Bill Carrothers - piano
Anton Denner - reeds
Bill Stewart - drums
Recorded at Sear Sound, NYC, 1993
Now Hear This - Minneapolis Tribune, April 12, 1996
Carrothers once was known as a ferocious hard-bopper. But since his return, he's matured into a more sensitive and innovative pianist, with increasingly classical overtones. "I can't do quick tempos for four hours a night like when I was 20," he said. "That's not where I am at now. The big turning point for me was when my girlfriend turned me onto Shirley Horn, who plays all her tempos really slow.... Learning that other side of playing slowly just opens your mind to so many possibilities. That's when I went from trying to impress people to really trying to move them." The trio plays whatever style the musicians wish: swinging numbers, gentler meditations, twisted show tunes and radically reinvented standards. And it has no bassist, which allows Carrothers a lot more harmonic space, while challenging the drummer and pianist to move the pieces in more creative ways. Stewart has "got great time, but he can play free with the best of them," Carrothers said. "He's got a great way of relating tension on drums, so things I try to do harmonically he can translate rhythmically. And he plays piano and writes well, too. But Anton's the glue of the group. He's so lyrical, and very romantic in his playing. Bill and I are a little edgier, but Anton brings it all together."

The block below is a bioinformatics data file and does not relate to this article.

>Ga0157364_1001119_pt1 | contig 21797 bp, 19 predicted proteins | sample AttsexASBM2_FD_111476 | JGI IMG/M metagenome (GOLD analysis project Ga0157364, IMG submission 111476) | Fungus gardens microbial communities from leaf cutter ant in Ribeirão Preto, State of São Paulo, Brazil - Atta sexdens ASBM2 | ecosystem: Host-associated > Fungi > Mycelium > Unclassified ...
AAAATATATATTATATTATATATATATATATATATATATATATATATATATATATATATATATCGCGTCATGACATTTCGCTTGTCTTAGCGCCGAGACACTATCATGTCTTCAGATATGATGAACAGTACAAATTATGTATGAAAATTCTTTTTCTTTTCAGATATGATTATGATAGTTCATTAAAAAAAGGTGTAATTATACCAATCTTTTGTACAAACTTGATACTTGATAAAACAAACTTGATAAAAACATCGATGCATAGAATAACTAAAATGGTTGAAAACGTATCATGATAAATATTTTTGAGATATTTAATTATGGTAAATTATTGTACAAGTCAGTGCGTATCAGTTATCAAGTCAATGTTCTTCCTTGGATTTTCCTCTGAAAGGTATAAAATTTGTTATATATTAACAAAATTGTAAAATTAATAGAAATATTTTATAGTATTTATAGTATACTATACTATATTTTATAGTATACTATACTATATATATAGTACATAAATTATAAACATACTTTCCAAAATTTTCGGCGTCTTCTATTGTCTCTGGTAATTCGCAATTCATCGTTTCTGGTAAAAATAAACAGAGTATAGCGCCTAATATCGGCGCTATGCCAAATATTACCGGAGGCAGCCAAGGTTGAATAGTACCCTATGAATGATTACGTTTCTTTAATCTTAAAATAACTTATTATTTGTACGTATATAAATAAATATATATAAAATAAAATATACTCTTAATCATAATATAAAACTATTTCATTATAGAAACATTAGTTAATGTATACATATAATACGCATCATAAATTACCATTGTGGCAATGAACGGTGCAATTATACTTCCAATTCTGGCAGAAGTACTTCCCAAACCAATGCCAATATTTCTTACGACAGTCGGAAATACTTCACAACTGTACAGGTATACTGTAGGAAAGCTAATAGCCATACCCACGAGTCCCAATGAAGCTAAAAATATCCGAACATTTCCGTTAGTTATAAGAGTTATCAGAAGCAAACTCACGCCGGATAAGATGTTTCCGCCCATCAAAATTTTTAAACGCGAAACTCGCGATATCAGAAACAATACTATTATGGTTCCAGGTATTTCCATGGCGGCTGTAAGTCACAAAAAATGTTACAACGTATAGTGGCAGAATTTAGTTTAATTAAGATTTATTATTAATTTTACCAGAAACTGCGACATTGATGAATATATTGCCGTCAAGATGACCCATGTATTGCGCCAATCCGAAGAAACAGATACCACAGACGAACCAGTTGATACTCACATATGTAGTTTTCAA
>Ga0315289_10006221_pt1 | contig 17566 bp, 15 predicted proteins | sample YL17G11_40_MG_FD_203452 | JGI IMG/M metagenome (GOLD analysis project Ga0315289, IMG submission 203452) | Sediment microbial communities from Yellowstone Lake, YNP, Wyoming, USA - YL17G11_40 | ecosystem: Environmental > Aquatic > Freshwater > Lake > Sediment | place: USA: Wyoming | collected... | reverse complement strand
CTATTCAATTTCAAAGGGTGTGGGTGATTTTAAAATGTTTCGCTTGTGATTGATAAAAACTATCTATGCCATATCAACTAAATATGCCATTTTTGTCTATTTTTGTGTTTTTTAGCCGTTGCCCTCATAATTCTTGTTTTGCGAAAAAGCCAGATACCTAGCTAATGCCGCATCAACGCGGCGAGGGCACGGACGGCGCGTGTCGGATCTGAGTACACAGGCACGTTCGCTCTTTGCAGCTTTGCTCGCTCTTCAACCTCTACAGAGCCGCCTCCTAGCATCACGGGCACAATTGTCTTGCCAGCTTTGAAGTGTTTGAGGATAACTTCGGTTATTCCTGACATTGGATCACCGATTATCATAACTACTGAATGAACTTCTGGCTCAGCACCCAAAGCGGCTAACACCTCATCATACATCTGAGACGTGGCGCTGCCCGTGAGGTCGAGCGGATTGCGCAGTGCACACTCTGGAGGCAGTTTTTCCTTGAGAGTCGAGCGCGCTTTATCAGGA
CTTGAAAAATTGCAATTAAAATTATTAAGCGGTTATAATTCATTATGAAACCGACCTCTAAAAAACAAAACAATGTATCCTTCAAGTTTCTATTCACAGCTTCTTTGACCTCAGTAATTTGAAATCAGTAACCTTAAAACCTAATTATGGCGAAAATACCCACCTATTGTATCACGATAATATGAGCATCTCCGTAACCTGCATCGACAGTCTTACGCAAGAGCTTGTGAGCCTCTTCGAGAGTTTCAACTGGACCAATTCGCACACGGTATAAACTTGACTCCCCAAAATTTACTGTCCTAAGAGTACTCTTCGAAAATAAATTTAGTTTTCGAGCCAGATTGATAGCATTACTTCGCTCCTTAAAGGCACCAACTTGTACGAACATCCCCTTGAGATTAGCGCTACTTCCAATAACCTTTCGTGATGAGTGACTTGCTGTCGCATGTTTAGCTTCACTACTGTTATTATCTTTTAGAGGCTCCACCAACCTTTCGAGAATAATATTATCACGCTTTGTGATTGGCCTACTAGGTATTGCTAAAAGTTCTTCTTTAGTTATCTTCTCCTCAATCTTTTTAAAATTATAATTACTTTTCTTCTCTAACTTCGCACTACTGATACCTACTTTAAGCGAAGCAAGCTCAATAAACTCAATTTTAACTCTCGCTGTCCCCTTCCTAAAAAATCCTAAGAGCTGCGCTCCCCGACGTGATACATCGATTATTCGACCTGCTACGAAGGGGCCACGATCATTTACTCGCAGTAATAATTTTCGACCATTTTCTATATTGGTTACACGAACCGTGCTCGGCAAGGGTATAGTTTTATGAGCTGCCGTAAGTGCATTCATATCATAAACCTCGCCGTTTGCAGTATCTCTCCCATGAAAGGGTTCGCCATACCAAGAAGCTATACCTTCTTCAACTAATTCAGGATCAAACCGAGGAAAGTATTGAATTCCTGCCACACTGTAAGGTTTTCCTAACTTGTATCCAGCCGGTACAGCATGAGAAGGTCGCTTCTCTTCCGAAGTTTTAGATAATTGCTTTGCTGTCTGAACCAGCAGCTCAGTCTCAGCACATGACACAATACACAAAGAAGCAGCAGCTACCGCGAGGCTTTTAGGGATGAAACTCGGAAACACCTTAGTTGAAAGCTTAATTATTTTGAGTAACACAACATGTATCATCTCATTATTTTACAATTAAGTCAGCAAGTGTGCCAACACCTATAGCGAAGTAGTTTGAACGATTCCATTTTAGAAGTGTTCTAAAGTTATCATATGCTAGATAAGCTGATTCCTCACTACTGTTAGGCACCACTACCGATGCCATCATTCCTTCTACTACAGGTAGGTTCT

Beauty needn't be boring, and this formidable trio proves it. Stewart is considered one of the most creative young drummers in all of jazz, a non-conformist who can hold a groove, or remold it at will. Carrothers' great melodic and harmonic command allows him to expand tunes from within, rather than bending the pieces out of shape to prove a point. Likewise, Denner searches for the beauty inherent in a tune.
- Jim Meyer -
Live Music - The New Review Of Records
Bill Carrothers (piano), Anton Denner (alto sax), and Bill Stewart (drums) play in a harmonic style so extended and adventurous as to seem always on the verge of atonality, yet their music retains structure and grounding. Though this is a cooperative, and though Denner's pure singing tone and Stewart's off-kilter pointillism were excellent, the most exciting aspect was Carrothers' lushly tart reharmonizations of the Civil War tune "Tenting On The Old Campground." Elsewhere, he favored bass ostinatos, and dark, bell-like, brooding chords, like a cocktail pianist on ludes and LSD.
- Steve Holtje -
Review / Music - New York Times, April 29, 1993
The night properly took off with a trio called A Band In All Hope, featuring Bill Carrothers on piano, Anton Denner on saxophone and Bill Stewart on drums. They played an odd selection of songs - "Puttin' on the Ritz", "Tenting on the Old Campground", and "Little Melonae" - all of which had been totally reharmonized, with Mr. Carrothers' silvery chords providing a firm, modern base for the improvisations. Where most bassless trios function like groups missing a bassist, A Band In All Hope seemed complete, partly because of Mr. Carrothers' steady left hand and the intelligence of his harmonic choices.
- Peter Watrous -